Nike Okundaye was born in 1951 in Ogidi, Kogi State, Nigeria, and grew up surrounded by the traditional weaving and dyeing practices of her hometown. Her parents and great grandmother were musicians and artisans who specialized in cloth weaving, adire making, indigo dyeing, and leather work. She spent a portion of her childhood in Osogbo, Western Nigeria, now known as Osun State. Osogbo is also regarded as a major cultural and artistic center in Nigeria. As a child in Osogbo, Nike was exposed to indigo dyeing and Adire production, which dominated her informal education.
She has given workshops on traditional Nigerian textiles to audiences in the United States and Europe for the past twenty years. In 1968, she had her first solo exhibition at the Goethe Institute in Lagos. She is the founder and director of four art centers that provide free training in the visual, musical, and performing arts to over 150 young artists and house over 7,000 artworks.
When she discovered that the traditional methods of weaving and dyeing that had inspired her in the first place were fading in Nigeria, Davies-Okundaye set about reviving this aspect of Nigerian culture by establishing art centers that offered free courses for young Nigerians to learn traditional arts and crafts. “One thing shared by many of the latest generation of African artists in the diaspora - those who have been successful on the art circuit - is that their work critiques the very burden of representation that is also the condition of their visibility,” writes art historian John Peffer.
The traditional art of Adire Eleko, in her opinion, is only possible because of a specific Nigerian heritage of passing knowledge from generation to generation. Okundaye says in a video interview published by Nubia Africa that "school can only teach what they [art students] already know." According to a CNBC Africa interview, she has trained over 3000 young Nigerians for free and continues to assist the poor by funding the establishment of small businesses and art workshops in various parts of Nigeria.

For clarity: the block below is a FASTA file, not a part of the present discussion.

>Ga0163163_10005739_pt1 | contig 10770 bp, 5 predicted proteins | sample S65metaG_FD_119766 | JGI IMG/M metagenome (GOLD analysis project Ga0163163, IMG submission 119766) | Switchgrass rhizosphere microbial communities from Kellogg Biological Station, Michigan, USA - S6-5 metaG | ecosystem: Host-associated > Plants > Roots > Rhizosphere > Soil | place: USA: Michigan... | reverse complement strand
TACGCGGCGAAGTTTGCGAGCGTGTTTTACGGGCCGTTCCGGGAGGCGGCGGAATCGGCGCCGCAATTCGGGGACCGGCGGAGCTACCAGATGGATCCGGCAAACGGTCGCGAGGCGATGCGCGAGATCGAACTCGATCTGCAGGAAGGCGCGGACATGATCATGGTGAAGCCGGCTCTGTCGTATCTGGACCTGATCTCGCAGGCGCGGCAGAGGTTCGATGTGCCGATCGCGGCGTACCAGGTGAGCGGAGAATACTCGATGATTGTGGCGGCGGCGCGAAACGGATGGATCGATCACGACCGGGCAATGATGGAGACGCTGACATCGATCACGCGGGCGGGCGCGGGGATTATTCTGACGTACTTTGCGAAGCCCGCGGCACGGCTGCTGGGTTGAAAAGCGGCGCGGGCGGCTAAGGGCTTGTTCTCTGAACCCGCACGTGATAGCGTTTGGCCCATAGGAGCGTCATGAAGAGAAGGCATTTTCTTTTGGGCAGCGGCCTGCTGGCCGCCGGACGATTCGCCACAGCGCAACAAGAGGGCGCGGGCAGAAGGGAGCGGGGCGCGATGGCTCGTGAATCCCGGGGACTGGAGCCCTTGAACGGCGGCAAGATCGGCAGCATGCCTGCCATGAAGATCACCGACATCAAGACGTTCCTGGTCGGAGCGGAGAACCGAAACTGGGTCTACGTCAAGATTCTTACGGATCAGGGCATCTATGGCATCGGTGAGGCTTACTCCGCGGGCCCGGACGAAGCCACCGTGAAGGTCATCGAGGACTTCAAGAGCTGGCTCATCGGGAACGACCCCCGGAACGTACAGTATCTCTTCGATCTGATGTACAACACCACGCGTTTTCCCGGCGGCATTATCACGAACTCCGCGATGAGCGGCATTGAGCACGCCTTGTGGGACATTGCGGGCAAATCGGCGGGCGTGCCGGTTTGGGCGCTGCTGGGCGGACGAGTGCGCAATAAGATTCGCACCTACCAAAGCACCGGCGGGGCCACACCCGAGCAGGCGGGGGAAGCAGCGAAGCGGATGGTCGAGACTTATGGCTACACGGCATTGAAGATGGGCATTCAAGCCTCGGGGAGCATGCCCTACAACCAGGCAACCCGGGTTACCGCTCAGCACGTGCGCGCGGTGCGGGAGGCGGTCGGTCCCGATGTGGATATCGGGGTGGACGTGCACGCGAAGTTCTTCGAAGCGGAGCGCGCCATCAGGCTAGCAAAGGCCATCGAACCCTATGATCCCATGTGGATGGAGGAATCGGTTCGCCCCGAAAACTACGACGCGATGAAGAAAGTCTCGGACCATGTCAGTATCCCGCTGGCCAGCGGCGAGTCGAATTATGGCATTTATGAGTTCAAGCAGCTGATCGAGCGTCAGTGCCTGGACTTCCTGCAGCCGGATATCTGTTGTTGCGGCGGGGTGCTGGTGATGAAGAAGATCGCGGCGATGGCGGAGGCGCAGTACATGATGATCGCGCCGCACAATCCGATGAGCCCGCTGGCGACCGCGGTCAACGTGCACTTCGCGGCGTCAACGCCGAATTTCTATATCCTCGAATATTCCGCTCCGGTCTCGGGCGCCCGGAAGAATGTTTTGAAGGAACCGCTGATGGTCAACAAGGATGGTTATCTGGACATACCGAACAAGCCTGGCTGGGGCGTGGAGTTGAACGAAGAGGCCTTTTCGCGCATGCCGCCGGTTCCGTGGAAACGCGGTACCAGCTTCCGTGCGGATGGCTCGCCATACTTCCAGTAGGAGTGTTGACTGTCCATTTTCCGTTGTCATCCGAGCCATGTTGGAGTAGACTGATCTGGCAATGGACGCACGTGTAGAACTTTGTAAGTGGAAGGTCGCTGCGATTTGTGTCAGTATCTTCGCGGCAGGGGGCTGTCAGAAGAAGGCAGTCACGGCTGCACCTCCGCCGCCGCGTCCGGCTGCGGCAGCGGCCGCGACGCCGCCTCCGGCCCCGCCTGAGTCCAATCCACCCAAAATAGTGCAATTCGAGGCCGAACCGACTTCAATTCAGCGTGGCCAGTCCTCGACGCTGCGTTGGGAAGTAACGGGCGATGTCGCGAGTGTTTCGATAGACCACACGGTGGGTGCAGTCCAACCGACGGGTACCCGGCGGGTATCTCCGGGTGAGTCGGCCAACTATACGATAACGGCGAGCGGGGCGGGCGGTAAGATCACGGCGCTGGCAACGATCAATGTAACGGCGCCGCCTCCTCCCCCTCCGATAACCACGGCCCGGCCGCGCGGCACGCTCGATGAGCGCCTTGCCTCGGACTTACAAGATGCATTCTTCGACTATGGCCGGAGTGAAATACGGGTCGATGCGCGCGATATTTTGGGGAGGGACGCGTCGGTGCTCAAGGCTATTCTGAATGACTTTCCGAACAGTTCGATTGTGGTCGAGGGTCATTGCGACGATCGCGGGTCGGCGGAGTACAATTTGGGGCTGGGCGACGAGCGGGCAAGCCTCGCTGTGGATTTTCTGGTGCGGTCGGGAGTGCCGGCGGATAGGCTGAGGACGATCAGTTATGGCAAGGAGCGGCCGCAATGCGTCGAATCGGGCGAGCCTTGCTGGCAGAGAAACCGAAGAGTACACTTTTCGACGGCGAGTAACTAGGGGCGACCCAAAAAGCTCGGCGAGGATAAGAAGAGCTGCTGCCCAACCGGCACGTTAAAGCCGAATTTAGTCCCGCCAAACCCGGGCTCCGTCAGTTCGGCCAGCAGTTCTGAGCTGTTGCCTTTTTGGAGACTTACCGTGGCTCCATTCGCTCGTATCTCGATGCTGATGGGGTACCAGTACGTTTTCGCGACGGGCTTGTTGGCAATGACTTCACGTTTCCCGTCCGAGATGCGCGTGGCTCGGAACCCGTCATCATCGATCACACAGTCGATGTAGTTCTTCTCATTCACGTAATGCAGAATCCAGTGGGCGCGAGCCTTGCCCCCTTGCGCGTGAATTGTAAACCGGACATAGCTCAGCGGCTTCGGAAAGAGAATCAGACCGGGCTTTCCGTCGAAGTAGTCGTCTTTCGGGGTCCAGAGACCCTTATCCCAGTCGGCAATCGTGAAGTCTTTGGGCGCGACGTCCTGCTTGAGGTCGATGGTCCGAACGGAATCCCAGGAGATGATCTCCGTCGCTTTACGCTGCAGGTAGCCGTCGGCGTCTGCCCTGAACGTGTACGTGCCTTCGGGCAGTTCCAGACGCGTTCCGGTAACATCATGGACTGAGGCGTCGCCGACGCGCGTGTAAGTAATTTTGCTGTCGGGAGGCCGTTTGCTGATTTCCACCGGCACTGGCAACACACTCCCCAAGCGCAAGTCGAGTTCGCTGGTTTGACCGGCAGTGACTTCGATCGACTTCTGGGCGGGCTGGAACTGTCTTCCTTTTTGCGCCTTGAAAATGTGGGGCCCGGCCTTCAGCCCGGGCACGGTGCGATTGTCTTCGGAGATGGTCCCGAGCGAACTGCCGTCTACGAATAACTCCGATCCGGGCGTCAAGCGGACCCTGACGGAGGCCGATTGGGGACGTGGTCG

Davies-Okundaye uses art to improve the lives of disadvantaged women in Nigeria. At her workshop in south-west Nigeria, she teaches rural women the unique techniques of indigo cloth dyeing (Adire). She aspires to resurrect the centuries-old tradition as well as the lives of these women. Adire, which means "tied and dyed," is indigenous to Nigeria's southwest region. Adire Eleko is another name for freehand dyeing. "Adire" refers to indigo dye, and "Eleko" refers to the pattern-making technique of boiled cassava, lime, and alum resist. There is a strong incentive to keep dyeing recipes and methods hidden from curious outsiders.
Davies-Okundaye chooses to constantly reference Adire patterns in her artwork because Adire is a women's art that her mother taught her. Adire pattern motifs were traditionally passed down from mother to daughter, and the designs themselves have remained virtually unchanged over time.
Davies-Okundaye was featured on CNN International's "African Voices," which explores the lives and passions of Africa's most engaging personalities.
Furthermore, as of 2012, Nike's painting is permanently displayed at The Smithsonian Museum, and her work is also in the collections of the Gallery of African Art and The British Library in London. She holds the chieftaincy titles of Ogidi-Yeye Ijumu's Oba and Oshogbo's Yeye Tasase.
She was previously married to fellow Nigerian artist Twins Seven Seven, but the marriage was annulled. Olabayo Olaniyi, a College of Santa Fe graduate, is another artist in the family. Davies-Okundaye has over 150 students in Europe and the United States. She is a philanthropist as well.
Below are beautiful pictures of her.
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